The result of improved adherence on health outcomes can include fewer doctor visits, as well as a reduction in the need for poly-pharmacy and rescue medicines. And, it supports the commercial success of drug products because improved adherence leads to better outcomes. Getting volunteers in a clinical study to take their medication is relatively easy, but payers want to know that it’s going to work the same in the real world.

Innovative contracting and risk-sharing agreements

Risk-sharing agreements between the pharma industry and governments are becoming increasingly popular. They stipulate that if products don’t perform well in the real world, then the pharma company has to pay back some money to that country’s health system. So, it’s in the company’s interest to develop practices that help ensure patient adherence and to capture the real world data to prove this.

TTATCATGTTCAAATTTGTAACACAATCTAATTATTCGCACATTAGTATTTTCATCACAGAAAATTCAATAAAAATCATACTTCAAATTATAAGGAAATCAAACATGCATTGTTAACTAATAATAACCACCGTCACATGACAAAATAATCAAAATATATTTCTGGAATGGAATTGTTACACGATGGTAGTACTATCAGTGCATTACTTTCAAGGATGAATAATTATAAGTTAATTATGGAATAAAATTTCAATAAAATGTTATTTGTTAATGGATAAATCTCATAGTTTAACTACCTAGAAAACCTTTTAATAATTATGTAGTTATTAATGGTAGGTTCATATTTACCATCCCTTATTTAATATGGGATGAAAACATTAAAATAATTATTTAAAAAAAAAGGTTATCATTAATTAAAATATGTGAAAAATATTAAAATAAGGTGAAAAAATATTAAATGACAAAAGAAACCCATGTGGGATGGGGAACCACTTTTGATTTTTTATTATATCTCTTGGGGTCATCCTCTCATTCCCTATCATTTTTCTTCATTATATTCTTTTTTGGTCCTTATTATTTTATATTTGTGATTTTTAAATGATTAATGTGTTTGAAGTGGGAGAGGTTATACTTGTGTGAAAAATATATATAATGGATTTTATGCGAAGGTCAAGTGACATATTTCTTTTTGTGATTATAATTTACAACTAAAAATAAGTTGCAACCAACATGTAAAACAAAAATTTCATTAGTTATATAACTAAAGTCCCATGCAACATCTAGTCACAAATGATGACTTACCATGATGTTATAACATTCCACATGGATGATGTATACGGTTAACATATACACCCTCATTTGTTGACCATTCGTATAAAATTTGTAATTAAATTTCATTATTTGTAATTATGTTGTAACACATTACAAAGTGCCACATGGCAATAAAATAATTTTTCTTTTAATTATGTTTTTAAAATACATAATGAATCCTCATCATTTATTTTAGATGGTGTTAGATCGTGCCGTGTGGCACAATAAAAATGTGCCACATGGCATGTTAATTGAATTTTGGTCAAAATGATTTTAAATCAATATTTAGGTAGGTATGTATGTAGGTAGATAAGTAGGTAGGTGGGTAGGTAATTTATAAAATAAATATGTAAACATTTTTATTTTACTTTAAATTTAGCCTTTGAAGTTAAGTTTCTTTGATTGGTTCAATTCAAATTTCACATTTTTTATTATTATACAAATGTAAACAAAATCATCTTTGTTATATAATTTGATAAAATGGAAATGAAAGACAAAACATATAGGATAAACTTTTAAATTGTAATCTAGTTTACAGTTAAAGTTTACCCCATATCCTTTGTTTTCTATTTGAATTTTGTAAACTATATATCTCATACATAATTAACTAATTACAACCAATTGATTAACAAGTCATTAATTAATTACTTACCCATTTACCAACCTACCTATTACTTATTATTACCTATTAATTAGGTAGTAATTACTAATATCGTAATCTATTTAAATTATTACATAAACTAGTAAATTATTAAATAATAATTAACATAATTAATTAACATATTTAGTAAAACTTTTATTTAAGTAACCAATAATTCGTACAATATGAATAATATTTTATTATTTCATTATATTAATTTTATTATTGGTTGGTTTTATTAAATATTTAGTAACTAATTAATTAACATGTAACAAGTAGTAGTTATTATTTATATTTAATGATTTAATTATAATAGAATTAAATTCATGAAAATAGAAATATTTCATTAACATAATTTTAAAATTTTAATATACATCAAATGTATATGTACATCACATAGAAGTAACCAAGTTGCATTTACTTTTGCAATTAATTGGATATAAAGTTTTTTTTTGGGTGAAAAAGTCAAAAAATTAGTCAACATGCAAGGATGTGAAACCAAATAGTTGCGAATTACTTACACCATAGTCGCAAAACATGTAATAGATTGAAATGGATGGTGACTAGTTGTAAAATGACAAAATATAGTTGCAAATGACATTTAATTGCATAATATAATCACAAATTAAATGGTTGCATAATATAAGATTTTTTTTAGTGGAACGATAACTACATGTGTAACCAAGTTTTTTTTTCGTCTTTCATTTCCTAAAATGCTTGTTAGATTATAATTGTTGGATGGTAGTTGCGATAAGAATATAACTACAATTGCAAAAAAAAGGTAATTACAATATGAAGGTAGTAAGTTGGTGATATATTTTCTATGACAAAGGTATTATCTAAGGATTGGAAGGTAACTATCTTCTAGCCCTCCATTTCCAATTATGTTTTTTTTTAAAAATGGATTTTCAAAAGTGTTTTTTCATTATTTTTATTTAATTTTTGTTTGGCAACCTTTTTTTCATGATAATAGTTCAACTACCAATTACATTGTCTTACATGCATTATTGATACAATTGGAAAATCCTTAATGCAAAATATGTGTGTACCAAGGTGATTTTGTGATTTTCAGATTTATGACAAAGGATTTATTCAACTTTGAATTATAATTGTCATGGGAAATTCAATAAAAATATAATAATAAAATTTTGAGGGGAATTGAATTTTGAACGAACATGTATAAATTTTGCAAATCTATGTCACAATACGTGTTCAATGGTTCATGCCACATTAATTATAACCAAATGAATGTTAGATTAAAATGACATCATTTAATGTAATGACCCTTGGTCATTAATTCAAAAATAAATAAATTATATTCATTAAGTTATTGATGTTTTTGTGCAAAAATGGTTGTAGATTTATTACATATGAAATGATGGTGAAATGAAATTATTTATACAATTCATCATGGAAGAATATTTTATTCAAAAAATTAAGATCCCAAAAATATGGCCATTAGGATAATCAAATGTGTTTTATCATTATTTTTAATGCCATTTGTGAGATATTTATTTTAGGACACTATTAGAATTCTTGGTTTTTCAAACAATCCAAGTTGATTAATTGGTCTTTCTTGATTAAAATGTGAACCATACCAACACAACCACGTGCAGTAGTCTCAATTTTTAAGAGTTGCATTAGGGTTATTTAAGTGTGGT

In conclusion, by embracing advanced Market Access and HEOR strategies early in product development, drug companies are more likely to achieve regulatory and commercial success while better serving patients in need.



1.    Iuga AO, McGuire MJ. Adherence and health care costs. Risk Manag Healthc Policy 2014;7:35–44.

2.    Viswanathan M, Golin CE, Jones CD, et al. Interventions to improve adherence to self-administered medications for chronic diseases in the United States: a systematic review. Ann Intern Med 2012;157:785–95.

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By: Oliver Leatham